Balance Sheet Vs Income Statement Complete The Ratio Calculations For 2016 On Tab 4 Using The Income Statement And Balance Sheet All Ratios Should Be Linked
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Current liabilities are those that will be paid within one year these include accounts payable notes payable current maturities of long-term debt and payroll taxes. Long-term debt is that which is paid off over an extended period of time. Owner s equity also called net assets is the right of ownership the owners of the organization have after subtracting liabilities. Some examples of owner s equity include common stock additional paid in capital and retained earnings. Common stock is issued as an investment in the business. For example in corporations stockholders are ultimately the owners they claim all assets after liabilities and preferred stock claims are satisfied. Additional paid in capital is defined as the leftover amount paid by the investor over the stated value of the shares sold. Finally the retained earnings are the net income that is not be distributed as dividends to owners or an organization.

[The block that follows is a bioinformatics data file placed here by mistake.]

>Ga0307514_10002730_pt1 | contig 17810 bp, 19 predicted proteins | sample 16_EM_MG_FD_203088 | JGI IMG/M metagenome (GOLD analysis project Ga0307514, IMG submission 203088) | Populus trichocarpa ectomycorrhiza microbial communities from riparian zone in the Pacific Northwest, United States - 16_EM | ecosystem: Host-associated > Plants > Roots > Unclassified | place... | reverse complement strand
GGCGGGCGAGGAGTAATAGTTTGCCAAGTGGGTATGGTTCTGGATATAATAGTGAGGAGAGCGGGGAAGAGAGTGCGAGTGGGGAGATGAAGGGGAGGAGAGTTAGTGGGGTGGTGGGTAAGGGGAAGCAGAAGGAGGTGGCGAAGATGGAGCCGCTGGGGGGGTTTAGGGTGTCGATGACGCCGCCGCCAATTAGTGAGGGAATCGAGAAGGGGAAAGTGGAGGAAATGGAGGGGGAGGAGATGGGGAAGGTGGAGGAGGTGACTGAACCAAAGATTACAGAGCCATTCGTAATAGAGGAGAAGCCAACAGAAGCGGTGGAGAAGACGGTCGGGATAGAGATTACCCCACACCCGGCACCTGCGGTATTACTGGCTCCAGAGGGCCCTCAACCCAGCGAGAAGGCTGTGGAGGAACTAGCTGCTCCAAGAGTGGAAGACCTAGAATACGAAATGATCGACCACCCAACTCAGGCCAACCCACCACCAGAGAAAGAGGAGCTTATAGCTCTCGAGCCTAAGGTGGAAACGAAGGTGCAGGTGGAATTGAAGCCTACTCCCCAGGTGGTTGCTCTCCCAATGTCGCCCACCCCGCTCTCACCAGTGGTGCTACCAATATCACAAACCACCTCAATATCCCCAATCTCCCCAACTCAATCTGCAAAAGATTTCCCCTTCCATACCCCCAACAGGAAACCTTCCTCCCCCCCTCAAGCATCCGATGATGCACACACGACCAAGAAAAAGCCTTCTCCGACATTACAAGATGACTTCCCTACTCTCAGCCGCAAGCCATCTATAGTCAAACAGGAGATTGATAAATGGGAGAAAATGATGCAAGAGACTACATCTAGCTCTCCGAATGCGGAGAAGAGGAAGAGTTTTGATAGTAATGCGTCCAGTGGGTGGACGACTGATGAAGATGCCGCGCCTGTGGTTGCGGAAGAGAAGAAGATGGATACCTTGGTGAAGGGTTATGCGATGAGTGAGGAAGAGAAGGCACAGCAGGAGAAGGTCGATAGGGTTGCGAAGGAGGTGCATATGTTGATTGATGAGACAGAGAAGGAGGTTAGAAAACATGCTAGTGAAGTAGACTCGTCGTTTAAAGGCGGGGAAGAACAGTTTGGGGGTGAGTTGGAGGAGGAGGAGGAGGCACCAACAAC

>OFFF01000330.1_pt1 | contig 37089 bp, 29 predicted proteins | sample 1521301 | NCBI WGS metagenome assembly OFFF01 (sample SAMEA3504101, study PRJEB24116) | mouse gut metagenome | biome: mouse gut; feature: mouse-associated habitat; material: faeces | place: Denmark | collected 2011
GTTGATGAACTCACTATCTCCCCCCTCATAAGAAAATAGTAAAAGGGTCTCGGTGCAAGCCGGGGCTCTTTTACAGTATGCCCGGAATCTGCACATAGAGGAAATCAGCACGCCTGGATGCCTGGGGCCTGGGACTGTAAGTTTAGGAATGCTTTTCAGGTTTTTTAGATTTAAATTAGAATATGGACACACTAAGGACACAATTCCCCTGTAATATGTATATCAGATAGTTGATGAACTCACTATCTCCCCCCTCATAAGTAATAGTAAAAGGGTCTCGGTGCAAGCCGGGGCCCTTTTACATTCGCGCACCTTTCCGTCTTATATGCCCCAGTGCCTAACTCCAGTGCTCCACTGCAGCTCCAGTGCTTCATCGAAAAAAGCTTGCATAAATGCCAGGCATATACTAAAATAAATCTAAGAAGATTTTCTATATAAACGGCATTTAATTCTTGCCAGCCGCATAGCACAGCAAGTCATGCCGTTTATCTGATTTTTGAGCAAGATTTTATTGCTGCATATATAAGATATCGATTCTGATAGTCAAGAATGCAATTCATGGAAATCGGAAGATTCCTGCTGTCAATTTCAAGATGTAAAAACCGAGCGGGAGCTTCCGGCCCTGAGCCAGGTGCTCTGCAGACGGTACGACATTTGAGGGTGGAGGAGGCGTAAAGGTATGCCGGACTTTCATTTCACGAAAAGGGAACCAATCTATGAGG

For most of these kinds of items a company will book their value at whatever was paid for it. While items that depreciate like computers are usually de-valued over a period of time that piece of land will likely appreciate over time and the current value may not be reflected on the balance sheet. This can make the company more valuable than it appears (some value investors refer to these as "asset plays"). For financial companies a ton of assumptions are made on the balance sheet. The actual value of a loan is very difficult to calculate due to variable interest rates risk of default risk of early payment etc. Take that reality and multiply it by the millions of loans a large bank has outstanding and you begin to see why investing in banks is such a difficult and risky endeavor. However since the Magic Formula throws out financial stocks we won t discuss that in much detail here. One other thing to be generally aware of is that both assets and liabilities are categorized as either "current" or "long-term".
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A car is almost always a depreciating asset. That means that as it ages it becomes worth less each year. Appreciating assets are more balance sheet friendly than depreciating assets. Assets that can have a lien put on there are the only ones that banks or other lending institutions will consider as valid as asset entries on a balance sheet. Things like furnishings and jewelry are not considered assets for use in getting a secured loan. Items such as the unused part of a line of credit or credit card limit are not assets on any form of balance sheet. Liabilities are what you owe. Any form of debt is a liability.